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Guide to the video
Part 1: The Case of the global MPI
00:00 Introduction to the global MPI
03:10 Introduction to the components of MPI: surveys used, dimensions and weights chosen, and data restrictions on international comparable survey data
05:20 Explanation of the health dimension – variables and deprivation cut-offs
06:37 Explanation of the educational dimension – variables and deprivation cut-offs
07:58 Explanation of the living standard dimension – variables and deprivation cut-offs
11:54 Data constraints, a call for better data, and a note that MPI is not appropriate for national policy
15:46 Explanation of the equally (nested) weights in MPI – same as HDI, pasted robustness check, (most importantly) they are easy to communicate (Atkinson)
18:35 Identification (z-cut and k-cut offs); the debate/choice of the poverty cut-off (k).
21:48 Aggregation and limitation to the adjusted headcount (M0), as MPI is based on ordinal data.
23:10 Examples from qualitative work done on the global MPI.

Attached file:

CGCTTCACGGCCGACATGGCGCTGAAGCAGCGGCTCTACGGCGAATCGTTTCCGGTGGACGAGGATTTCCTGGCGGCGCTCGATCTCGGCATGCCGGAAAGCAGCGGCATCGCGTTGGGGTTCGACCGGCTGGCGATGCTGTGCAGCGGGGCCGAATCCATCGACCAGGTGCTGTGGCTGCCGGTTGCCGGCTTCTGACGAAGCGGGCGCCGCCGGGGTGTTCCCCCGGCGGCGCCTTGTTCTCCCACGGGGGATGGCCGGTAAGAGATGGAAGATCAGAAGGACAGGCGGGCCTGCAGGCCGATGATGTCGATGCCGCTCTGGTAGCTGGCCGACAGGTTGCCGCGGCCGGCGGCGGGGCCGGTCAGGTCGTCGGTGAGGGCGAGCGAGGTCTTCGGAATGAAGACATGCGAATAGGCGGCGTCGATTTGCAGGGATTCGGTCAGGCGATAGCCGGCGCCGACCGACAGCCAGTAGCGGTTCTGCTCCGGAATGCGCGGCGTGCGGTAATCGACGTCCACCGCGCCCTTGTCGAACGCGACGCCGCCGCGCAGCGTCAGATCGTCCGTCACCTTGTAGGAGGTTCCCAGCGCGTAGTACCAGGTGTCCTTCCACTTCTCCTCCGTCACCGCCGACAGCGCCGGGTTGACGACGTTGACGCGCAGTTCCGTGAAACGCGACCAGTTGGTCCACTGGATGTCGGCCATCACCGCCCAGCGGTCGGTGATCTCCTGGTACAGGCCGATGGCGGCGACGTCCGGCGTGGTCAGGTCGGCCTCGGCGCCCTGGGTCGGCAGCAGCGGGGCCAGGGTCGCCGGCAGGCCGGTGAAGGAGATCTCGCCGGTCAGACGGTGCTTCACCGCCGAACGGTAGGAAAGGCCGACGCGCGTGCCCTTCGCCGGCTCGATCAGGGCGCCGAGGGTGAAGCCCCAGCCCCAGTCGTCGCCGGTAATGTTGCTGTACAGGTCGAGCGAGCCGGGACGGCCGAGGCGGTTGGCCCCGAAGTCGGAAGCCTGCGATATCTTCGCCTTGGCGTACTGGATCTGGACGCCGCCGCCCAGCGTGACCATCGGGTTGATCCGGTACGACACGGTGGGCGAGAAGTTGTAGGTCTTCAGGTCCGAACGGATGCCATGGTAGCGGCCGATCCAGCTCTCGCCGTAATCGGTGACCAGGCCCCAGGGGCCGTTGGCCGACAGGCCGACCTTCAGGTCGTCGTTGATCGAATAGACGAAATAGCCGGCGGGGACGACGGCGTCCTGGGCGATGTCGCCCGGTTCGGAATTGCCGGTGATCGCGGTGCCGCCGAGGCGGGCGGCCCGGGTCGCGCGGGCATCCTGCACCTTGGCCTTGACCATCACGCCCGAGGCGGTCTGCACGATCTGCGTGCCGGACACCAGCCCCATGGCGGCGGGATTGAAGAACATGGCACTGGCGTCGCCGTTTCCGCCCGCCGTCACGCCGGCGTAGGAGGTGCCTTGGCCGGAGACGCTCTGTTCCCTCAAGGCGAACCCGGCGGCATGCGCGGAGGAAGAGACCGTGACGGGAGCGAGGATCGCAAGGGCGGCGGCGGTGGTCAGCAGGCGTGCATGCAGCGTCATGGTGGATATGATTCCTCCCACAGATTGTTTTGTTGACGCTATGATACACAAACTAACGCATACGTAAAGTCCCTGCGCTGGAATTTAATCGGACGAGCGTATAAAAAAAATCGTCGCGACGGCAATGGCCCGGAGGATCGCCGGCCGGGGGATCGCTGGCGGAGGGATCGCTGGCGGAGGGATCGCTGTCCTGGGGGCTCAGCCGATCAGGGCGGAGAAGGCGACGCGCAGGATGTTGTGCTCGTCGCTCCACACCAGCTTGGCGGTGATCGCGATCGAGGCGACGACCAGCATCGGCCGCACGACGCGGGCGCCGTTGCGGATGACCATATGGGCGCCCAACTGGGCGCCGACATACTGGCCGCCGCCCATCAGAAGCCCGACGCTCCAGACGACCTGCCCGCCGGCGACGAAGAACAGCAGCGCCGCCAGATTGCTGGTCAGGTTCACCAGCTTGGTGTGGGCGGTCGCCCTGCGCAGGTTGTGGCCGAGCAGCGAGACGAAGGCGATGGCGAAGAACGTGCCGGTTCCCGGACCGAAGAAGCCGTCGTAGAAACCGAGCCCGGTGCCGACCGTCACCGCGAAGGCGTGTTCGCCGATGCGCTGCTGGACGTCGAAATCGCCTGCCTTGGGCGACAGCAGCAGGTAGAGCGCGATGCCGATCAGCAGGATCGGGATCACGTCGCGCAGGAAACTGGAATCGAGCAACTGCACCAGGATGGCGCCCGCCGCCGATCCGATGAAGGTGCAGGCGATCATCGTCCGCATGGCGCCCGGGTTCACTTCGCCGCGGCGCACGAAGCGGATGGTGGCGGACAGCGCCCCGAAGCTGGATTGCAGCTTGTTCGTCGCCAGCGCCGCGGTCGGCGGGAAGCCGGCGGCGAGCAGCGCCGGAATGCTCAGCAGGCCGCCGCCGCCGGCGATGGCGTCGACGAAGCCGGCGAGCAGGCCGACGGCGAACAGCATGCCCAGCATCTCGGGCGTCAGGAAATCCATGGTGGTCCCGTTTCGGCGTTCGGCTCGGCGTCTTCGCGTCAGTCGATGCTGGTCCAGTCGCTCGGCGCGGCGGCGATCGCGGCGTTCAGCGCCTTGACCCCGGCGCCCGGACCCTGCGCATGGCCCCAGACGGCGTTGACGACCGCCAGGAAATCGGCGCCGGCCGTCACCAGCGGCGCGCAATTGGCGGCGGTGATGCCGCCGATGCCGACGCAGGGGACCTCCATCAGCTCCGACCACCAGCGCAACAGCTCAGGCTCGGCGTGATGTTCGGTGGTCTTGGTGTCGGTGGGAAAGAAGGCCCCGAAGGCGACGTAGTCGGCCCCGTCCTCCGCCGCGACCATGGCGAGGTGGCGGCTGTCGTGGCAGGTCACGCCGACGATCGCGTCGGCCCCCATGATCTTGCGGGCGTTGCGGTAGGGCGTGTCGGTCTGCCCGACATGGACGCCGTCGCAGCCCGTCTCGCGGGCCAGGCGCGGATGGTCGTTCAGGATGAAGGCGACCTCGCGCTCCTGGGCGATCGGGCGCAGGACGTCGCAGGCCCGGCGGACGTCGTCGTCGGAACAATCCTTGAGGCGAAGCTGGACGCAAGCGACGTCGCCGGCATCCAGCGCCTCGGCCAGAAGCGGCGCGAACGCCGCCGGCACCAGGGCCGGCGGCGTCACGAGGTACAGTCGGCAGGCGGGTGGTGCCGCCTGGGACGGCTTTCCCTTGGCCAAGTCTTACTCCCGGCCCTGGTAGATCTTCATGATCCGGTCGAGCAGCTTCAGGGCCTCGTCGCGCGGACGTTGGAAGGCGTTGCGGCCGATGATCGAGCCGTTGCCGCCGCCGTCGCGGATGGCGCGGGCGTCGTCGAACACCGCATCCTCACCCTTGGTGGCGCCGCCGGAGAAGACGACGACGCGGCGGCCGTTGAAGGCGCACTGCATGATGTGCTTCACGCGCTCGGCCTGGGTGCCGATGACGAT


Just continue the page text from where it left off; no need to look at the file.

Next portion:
26:10 Present the MPI 2010 results, comparison to $1.25/day, introduction to the many research questions relating to construction of a multidimensional poverty measure and MPI work within the topic (see lecture on Ongoing Debates and Research Topics).
33:56 Short introduction to subgroup and dimensional decomposition and contribution by indicator (see lecture on Decomposition by Dimension and Subgroup)
37:03 Discuss the need to look at different poverty cut-offs
40:36 Robustness tests done on MPI for k cut-offs and weights (see lecture on Robustness Analysis)
Part 2: The Case of Mexico and Colombia
43:00 Mexico’s multidimensional poverty measure based on the country social development law and introduced in 2009. (see Foster (2006))
46:37 Colombia’s MPI – a complement to income measures. Dimensions, weights and analysis are presented. (see OPHI website page on Colombia)